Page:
Microscopy Stains

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Element 56
Posts: 271
Joined: Thu Oct 13, 2016 3:48 pm
Location: Lancaster County, PA

Microscopy Stains

#1 Post by Element 56 » Wed Aug 12, 2020 1:18 pm

I just wanted to share some articles I recently found on staining. There was a few threads recently asking about stains so they might be helpful to someone. All these links come from very good sites that most are already familiar with. However. the third site was new to me and it's really worth exploring.

Microscopy Stains You Can Make at Home
https://microscopetalk.wordpress.com/ti ... opy-stain/

Some Stains for Amateur Microscopy
http://www.microscopy-uk.org.uk/mag/ind ... tains.html

Staining Microscopic Specimens
https://courses.lumenlearning.com/micro ... 20organism.

Regards,
Kirby

Sir
Posts: 63
Joined: Sat Apr 18, 2020 2:58 am

Re: Microscopy Stains

#2 Post by Sir » Wed Aug 12, 2020 3:19 pm

Thank you for the great resource. I'm wondering if it's possible to stain a live specimen without killing it? I think it would be great to observe protists this way, if it is possible at all.

BramHuntingNematodes
Posts: 506
Joined: Tue Jan 21, 2020 1:29 am
Location: Georgia, USA

Re: Microscopy Stains

#3 Post by BramHuntingNematodes » Wed Aug 12, 2020 3:25 pm

Sir wrote:
Wed Aug 12, 2020 3:19 pm
Thank you for the great resource. I'm wondering if it's possible to stain a live specimen without killing it? I think it would be great to observe protists this way, if it is possible at all.
They are called "vital" stains and I believe they are much used in fluorescence microscopy. They are not as great as conventional dyes and difficult to differentiate but have the advantage of not immediately killing the subject.
1942 Bausch and Lomb Series T Dynoptic, Custom Illumination

Sir
Posts: 63
Joined: Sat Apr 18, 2020 2:58 am

Re: Microscopy Stains

#4 Post by Sir » Wed Aug 12, 2020 3:40 pm

BramHuntingNematodes wrote:
Wed Aug 12, 2020 3:25 pm

They are called "vital" stains and I believe they are much used in fluorescence microscopy. They are not as great as conventional dyes and difficult to differentiate but have the advantage of not immediately killing the subject.
Thank you Bram, I'll have to look into this!

Element 56
Posts: 271
Joined: Thu Oct 13, 2016 3:48 pm
Location: Lancaster County, PA

Re: Microscopy Stains

#5 Post by Element 56 » Thu Aug 13, 2020 2:52 am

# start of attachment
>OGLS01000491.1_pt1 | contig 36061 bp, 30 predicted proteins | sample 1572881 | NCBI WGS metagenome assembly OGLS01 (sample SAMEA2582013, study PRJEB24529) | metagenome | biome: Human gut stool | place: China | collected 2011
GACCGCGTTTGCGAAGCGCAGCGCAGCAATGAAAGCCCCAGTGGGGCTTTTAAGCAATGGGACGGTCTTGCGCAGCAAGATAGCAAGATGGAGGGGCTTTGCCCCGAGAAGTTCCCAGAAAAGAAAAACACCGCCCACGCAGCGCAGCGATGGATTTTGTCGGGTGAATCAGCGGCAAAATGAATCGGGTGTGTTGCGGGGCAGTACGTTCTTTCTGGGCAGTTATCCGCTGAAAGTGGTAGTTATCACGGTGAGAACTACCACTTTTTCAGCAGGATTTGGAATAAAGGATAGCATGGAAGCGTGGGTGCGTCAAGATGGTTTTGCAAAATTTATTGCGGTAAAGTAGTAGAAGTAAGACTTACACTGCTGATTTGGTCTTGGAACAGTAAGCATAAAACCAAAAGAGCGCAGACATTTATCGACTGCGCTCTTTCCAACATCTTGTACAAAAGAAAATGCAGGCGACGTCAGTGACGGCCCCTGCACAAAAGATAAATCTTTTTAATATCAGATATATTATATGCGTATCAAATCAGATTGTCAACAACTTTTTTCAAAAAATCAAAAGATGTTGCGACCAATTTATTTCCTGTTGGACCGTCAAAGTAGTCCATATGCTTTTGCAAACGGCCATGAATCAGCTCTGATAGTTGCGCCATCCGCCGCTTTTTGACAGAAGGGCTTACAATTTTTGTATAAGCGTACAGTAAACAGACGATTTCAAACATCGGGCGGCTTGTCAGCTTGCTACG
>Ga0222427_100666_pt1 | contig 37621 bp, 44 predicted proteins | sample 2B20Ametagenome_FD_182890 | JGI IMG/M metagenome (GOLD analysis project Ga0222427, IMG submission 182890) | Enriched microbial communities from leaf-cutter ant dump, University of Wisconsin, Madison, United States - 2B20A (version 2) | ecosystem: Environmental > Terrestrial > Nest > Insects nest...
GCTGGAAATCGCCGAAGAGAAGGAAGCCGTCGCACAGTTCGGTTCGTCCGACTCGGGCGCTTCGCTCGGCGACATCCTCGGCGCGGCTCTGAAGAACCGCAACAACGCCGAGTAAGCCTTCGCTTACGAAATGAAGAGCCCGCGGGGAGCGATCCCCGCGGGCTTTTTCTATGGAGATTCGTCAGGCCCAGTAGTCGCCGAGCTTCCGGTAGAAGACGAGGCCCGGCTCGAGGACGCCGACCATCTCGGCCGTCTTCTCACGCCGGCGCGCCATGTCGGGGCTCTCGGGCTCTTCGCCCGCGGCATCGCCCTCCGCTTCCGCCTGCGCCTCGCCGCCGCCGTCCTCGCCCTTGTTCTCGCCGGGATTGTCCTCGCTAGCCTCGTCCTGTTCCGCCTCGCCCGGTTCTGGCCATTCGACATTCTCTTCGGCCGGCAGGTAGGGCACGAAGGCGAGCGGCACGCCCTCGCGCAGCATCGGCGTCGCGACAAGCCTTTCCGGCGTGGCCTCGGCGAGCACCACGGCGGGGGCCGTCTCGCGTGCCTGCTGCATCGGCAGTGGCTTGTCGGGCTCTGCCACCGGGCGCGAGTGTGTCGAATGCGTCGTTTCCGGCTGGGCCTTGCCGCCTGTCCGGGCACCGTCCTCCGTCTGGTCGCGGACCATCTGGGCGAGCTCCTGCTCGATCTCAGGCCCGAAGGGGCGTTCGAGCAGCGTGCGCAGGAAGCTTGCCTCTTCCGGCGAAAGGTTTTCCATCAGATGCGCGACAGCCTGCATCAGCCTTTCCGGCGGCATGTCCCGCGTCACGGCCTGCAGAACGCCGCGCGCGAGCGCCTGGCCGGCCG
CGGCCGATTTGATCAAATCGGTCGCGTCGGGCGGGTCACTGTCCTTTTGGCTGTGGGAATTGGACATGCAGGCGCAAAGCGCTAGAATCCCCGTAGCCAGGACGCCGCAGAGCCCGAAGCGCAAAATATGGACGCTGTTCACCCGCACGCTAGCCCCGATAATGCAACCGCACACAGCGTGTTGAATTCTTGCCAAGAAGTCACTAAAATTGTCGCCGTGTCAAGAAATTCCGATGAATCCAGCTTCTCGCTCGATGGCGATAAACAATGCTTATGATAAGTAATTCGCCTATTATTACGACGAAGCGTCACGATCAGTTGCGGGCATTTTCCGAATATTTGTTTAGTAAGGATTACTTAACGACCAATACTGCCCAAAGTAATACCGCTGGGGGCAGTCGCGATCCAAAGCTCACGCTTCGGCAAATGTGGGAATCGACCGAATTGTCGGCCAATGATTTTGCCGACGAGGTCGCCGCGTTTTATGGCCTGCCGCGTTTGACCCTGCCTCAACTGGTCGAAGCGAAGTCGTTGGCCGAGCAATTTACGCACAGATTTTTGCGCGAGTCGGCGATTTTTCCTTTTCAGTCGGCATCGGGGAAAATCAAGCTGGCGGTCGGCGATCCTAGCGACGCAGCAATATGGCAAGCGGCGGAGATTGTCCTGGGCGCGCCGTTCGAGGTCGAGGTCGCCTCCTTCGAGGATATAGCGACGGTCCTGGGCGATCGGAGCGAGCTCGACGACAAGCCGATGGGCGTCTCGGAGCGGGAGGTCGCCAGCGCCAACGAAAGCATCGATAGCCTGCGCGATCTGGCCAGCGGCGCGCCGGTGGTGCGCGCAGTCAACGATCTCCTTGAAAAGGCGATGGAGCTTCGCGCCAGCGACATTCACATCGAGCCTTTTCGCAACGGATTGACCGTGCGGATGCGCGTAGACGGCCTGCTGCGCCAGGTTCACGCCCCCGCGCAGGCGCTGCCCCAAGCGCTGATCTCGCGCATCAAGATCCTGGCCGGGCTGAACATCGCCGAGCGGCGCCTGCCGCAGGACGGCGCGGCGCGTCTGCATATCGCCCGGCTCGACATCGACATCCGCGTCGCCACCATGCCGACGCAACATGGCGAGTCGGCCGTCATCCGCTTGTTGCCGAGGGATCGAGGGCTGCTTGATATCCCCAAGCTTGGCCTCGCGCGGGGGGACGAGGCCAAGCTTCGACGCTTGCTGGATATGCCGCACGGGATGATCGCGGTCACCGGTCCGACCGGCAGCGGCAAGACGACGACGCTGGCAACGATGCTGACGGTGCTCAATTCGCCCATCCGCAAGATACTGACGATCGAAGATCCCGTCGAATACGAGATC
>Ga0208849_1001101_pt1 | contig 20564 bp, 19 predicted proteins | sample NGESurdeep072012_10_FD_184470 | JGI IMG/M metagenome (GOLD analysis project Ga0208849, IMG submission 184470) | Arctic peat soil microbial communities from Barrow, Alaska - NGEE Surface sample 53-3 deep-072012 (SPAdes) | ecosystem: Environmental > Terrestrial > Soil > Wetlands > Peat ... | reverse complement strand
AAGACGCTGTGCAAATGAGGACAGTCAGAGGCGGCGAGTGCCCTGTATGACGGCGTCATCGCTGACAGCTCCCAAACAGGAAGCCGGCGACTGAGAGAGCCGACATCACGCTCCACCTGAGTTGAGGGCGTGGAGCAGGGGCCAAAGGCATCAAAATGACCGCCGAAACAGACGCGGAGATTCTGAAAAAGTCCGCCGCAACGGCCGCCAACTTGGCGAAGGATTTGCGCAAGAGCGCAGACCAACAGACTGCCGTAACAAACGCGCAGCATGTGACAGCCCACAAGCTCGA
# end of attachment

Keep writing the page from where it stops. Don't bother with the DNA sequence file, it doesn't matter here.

Sir wrote:
Wed Aug 12, 2020 3:19 pm
Thank you for the great resource. I'm wondering if it's possible to stain a live specimen without killing it? I think it would be great to observe protists this way, if it is possible at all.
I'm very new to staining so I'm learning what I can and sharing when I find something I think is worthwhile. I did read something about staining with a type of fruit juice. I can't seem to recall which one but I'll see if I can find it tomorrow. It was a forum post so I left it out of my original post. I don't like to share if I am not sure the information has some validity. Of course we all no bad information gets published too! Food coloring was also mentioned in the thread.

I haven't read through the second one yet but it looked promising. The first is very interesting!

Natural Alternatives for Chemicals Used in Histopathology Lab- A Literature Review

https://www.ncbi.nlm.nih.gov/pmc/articles/PMC5198341/

The Use of Plant Dyes for Microbial Staining and Identification: An Eco-friendly and Non-Toxic Alternative Method

https://www.researchgate.net/publicatio ... ive_Method

Element 56
Posts: 271
Joined: Thu Oct 13, 2016 3:48 pm
Location: Lancaster County, PA

Re: Microscopy Stains

#6 Post by Element 56 » Thu Aug 13, 2020 3:38 pm

Sir wrote:
Wed Aug 12, 2020 3:19 pm
Thank you for the great resource. I'm wondering if it's possible to stain a live specimen without killing it? I think it would be great to observe protists this way, if it is possible at all.
This is the thread I was referring to. Beat juice was the "stain" mentioned.
https://publiclab.org/questions/mimiss/ ... -or-stains

Kirby

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